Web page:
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Opinion

  • Finally we have movement on a plan to rename the Shelby County High School Gym for iconic basketball star Mike Casey.

    Shelby County Public Schools formed a facilities naming committee that met last week and agreed to send forward to the school board its recommendation to honor Mr. Casey.

  • At the end of April I had the opportunity to go to southern California for a conference. It was a tough break, I know, but someone had to do it.

    If you’ve never been there, it really is beautiful – sandy beaches, palm trees, colorful flowers, a bright blue sky and breathtaking views with mountains and the ocean in the same frame all make for a picture-perfect setting.

  • I ran into an old English teacher – and my first journalism teacher – at the grocery store recently. She was buying milk, and I was the nosy reporter asking her about prices.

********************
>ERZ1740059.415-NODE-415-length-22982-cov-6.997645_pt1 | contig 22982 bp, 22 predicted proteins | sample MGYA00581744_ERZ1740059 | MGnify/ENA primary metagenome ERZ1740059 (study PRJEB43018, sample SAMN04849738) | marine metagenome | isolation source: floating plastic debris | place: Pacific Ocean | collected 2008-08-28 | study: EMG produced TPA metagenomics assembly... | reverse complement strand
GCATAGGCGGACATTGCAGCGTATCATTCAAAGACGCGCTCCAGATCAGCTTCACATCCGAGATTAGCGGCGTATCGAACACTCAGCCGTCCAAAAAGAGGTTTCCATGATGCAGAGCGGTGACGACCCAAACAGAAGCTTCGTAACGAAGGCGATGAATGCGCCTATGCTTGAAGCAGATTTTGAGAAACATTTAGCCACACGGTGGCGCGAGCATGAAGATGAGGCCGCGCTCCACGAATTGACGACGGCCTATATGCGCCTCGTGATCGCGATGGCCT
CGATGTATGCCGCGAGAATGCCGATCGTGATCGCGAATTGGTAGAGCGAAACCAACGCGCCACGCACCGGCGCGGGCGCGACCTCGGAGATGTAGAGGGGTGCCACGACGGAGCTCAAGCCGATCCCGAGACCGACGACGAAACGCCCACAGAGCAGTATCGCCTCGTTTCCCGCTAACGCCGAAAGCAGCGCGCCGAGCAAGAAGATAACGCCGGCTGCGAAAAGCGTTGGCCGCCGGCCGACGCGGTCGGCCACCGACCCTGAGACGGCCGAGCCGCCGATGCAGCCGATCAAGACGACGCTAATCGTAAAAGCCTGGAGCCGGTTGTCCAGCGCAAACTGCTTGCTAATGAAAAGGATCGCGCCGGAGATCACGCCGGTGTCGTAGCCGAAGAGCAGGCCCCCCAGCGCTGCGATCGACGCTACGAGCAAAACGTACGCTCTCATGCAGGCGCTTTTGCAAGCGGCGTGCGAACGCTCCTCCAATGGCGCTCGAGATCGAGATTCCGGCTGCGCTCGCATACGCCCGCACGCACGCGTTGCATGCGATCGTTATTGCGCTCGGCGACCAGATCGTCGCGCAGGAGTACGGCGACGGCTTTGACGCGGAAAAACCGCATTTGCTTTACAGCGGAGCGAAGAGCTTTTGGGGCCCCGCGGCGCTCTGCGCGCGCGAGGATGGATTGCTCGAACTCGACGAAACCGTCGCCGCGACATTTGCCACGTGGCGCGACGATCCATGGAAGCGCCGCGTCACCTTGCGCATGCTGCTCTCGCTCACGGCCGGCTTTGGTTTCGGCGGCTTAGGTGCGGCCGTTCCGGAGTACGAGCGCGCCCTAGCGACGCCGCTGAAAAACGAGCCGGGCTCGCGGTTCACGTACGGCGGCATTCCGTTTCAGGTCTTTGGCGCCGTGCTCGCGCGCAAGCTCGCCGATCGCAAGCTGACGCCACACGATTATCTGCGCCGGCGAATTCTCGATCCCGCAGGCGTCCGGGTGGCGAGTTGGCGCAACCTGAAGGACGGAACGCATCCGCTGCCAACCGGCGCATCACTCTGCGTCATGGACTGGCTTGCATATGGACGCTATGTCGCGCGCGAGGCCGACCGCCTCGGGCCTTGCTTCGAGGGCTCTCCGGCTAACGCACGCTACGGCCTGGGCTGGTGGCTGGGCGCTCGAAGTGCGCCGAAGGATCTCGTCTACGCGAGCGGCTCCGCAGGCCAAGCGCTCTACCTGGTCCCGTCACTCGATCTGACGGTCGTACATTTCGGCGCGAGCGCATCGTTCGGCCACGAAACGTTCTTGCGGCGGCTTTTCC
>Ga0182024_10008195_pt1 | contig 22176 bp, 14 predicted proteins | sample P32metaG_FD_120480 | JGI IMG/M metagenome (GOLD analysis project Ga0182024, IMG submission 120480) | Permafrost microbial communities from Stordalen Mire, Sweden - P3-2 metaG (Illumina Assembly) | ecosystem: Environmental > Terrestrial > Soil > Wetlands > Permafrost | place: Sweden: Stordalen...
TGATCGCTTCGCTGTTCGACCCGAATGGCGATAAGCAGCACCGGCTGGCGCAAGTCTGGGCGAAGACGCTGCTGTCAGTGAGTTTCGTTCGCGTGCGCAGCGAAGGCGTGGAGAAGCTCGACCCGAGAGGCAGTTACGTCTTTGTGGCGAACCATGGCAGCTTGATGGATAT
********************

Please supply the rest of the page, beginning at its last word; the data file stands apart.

She answered my question and then said, “You don’t remember me, do you?”

    I admitted she looked familiar, and then Mary Ann Clemmons, English teacher my junior year at Shelby County High School, introduced herself to me.

    “I remember you wouldn’t read much of anything but sports,” she said.

  • A year ago this week, Shelby County buried one of its finest heroes and favorite sons, former basketball star Mike Casey.

    In the 52 weeks since, our leaders have done little to honor a man who established not only a legacy of great athleticism but also one of inspiration to many and friendship to all.

  • We like what we hear about the county’s plans – joining the city’s earlier discussions – to improve the sidewalk corridor along 7th Street and Burks Branch Road toward Clear Creek Park.

    We have advocated the concept that this pathway should become much smoother for walkers, runners and stroller-pushers.

  •  Like many of my ilk, I am a manic radio listener when I’m in my car.